Archaeologists unearth unique finds in Oman
11. 04. 2023
Handaxes from the period of the first human migration out of Africa, eggshells of extinct ostriches, and a unique collection of rock engravings. An international team led by the Institute of Archaeology of the CAS in Prague has successfully completed its third excavation season in Oman. Thanks to the unique findings, the researchers will be contributing, among other things, to the reconstruction of the climate and history of the world’s largest sand desert.
A total of 21 archaeologists and geologists from 10 countries took part in the excavations in two areas of the Sultanate of Oman. The first expedition team was situated in the Dhofar Governorate in the south of the country. Research was carried out in the dunes of the Rub’ al Khali desert at newly discovered sites abundant in stone tools. The researchers were able to find, for instance, stone handaxes that date back to the period of the first human migration out of Africa some 300,000 to 1.3 million years ago.
“Our research on stone tools from the earlier Stone Age period in southern Oman will make it possible to chart the gradual spread of prehistoric settlements from Africa to Eurasia, when Arabia served as a natural migration corridor,” said Jeffrey Rose, head of fieldwork in Dhofar, from the Ronin Institute in the USA.
The expedition also dated a cluster of sedimentary layers with stone tools of the so-called “Nubian culture” to between 100–70 thousand years ago. The team was greatly assisted by Anthony Marks from the USA, who described the culture in Sudan. The temporal data will provide archaeologists with valuable information regarding the dispersal of anatomically modern humans (Homo sapiens) out of Africa. The team also included two stone tool experts from the Institute of Archaeology of the CAS in Brno, Czech Republic.
During the expedition, they managed to discover, among dunes up to 300 metres high, the eggshells of extinct ostriches, a fossil dune, and an old riverbed from a period when the climate in Arabia was significantly wetter.
“Our findings, supported by four different dating methods, will provide valuable data for reconstructing the climate and history of the world’s largest sand desert. Natural conditions also shaped prehistoric settlements, and what we are trying to do is study human adaptability to climate change,” said expedition leader Roman Garba from the Institute of Archaeology of the CAS in Prague.
The archaeologists made use of special dating methods. “We are carrying out radiocarbon dating and cosmogenic radionuclide dating in cooperation with the Nuclear Physics Institute of the CAS, which has newly commissioned the first accelerator mass spectrometer (AMS) in the Czech Republic. The AMS enables cutting-edge research in these dating methods,” the researcher explained.
Archaeologists in the region have also been investigating 2,000-year-old ritual stone monuments – known as triliths – located in southern Arabia. Using radiocarbon dating and spatio-temporal analysis, the team is identifying possible migrations of the ancient communities that made use of the monuments.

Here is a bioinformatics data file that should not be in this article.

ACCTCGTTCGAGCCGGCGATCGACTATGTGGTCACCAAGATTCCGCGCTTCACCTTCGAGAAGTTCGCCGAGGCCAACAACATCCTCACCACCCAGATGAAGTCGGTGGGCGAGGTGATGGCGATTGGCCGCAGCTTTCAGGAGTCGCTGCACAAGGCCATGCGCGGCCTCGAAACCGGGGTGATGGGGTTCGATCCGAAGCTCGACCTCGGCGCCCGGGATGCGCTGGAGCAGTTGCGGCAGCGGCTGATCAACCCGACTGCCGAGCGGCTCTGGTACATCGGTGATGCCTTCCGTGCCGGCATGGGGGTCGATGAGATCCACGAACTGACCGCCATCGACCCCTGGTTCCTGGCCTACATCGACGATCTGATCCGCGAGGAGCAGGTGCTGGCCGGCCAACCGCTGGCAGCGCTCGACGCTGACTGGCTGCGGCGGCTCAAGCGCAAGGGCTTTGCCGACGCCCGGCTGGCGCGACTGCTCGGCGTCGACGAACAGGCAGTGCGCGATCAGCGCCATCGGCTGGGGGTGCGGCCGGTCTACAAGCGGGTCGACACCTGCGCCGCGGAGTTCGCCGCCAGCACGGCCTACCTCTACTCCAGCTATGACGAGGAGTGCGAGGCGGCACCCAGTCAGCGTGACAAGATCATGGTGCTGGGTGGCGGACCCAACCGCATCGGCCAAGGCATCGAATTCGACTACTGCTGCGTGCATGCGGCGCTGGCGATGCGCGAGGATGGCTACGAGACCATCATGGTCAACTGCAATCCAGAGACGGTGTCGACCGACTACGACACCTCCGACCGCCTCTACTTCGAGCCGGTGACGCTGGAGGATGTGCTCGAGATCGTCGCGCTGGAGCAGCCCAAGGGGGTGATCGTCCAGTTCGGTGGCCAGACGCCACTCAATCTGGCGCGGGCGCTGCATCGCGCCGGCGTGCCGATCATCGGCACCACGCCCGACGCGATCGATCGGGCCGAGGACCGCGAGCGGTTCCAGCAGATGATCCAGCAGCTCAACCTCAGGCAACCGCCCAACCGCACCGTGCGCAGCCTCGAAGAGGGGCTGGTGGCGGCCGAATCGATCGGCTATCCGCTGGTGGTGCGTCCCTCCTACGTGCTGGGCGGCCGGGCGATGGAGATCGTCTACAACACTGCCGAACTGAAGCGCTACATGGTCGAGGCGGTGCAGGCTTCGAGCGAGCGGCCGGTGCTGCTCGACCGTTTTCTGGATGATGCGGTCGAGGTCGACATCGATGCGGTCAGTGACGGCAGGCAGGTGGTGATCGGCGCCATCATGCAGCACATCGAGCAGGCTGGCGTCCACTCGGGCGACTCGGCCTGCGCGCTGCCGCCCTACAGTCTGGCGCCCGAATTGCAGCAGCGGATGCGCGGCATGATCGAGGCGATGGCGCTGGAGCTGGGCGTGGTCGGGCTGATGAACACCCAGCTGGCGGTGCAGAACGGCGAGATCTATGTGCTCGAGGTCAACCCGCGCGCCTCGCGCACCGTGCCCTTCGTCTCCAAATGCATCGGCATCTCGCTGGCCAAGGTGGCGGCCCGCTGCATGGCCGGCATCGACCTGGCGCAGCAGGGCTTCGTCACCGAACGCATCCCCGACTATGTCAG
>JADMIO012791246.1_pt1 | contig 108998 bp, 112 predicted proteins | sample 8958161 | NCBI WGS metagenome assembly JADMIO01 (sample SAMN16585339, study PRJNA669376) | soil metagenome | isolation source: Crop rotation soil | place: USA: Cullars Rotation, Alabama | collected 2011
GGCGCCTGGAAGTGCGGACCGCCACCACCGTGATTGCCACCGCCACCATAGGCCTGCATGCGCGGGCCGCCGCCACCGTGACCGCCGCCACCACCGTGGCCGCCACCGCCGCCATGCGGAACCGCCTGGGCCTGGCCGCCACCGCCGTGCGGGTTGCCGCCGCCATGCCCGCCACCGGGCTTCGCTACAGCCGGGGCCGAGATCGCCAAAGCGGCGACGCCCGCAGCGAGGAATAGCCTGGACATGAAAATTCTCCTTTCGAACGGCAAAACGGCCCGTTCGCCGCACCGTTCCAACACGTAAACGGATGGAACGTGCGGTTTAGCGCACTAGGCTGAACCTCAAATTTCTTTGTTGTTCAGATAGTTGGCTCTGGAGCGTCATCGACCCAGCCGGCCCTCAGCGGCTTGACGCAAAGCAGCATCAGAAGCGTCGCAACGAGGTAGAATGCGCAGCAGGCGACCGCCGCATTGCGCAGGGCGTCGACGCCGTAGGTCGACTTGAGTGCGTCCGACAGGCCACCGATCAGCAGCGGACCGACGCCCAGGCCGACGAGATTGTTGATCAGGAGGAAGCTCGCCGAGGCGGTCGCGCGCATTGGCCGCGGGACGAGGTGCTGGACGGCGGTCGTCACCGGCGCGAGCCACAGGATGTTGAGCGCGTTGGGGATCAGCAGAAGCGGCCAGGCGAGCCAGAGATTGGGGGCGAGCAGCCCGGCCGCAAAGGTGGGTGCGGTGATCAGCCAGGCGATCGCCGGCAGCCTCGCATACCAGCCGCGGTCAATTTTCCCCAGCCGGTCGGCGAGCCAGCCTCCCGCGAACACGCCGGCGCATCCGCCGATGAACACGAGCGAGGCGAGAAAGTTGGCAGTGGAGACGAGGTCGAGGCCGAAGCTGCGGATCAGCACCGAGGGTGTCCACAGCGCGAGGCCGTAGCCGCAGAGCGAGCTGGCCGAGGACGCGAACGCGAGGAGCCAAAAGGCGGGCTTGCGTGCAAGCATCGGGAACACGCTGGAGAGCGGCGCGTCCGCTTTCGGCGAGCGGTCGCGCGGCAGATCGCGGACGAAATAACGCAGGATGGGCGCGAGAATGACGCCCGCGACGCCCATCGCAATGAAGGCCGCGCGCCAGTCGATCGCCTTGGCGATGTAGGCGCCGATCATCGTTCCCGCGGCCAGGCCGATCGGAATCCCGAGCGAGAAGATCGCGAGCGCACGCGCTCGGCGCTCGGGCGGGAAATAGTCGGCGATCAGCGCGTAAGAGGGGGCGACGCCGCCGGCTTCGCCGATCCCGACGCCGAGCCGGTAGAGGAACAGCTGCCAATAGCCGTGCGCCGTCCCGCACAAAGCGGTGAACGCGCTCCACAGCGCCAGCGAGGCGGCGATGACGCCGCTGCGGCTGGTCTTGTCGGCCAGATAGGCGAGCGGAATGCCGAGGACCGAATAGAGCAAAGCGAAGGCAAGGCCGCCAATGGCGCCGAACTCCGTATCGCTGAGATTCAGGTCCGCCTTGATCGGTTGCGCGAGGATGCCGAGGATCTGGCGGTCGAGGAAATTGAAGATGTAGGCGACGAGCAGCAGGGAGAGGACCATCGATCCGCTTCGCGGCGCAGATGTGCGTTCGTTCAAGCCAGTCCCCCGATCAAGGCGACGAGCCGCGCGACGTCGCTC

The second expedition
The second expedition team operated in the Duqm province of central Oman. At the Nafūn site, the team continued excavation work on a Neolithic tomb dating back to 5,000–4,600 BCE.
“What we find here is unique in the context of the whole of southern Arabia. A megalithic structure concealing two circular burial chambers revealed the skeletal remains of at least several dozen individuals. Isotopic analyses of bones, teeth, and shells will help us learn more about the diet, natural environment, and migrations of the buried population,” explained Alžběta Danielisová, co-leader of the expedition from the Institute of Archaeology of the CAS in Prague.
Not far from the tomb, the Italian-French team documented a unique collection of rock engravings spread over a total of 49 rock blocs, whose different styles and varying degrees of weathering provide a pictorial record of settlements from 5,000 BCE to 1,000 CE. Researchers also investigated stone tool production sites from the Late Stone Age.
The research in Oman is part of a broader anthropological project by Viktor Černý from the Institute of Archaeology of the CAS in Prague. It examines the biocultural interactions of populations and their adaptation to climate change. “The detected interactions of African and Arab archaeological cultures characterise the mobility of populations of anatomically modern humans. It will be interesting to confront these findings also with the genetic diversity of the two regions and create a more comprehensive view of the formation of contemporary society in Southern Arabia,” Černý added.
The project was awarded the Academic Prize of the CAS in 2022. The Omani expedition can be followed on Twitter (@Arduq_Arabia), and the first part of a documentary series on the ongoing research in central Oman can now be viewed on the YouTube channel of the Czech Academy of Sciences under the title ‘Zvěd’ (@zvedzved).
The ARDUQ (Archaeological landscape and environmental dynamics of Duqm and Nejd) expedition took place under the auspices of the Omani Ministry of Heritage and Tourism. Researchers from the USA, Czechia, UK, Ukraine, Iran, Italy, Slovakia, Austria, France, and Oman took part in the project.
Download more photos from the Neolithic tomb excavation in Nafun.
Inst. of Archaeology of the CAS Prague
Inst. of Archaeology of the CAS Prague
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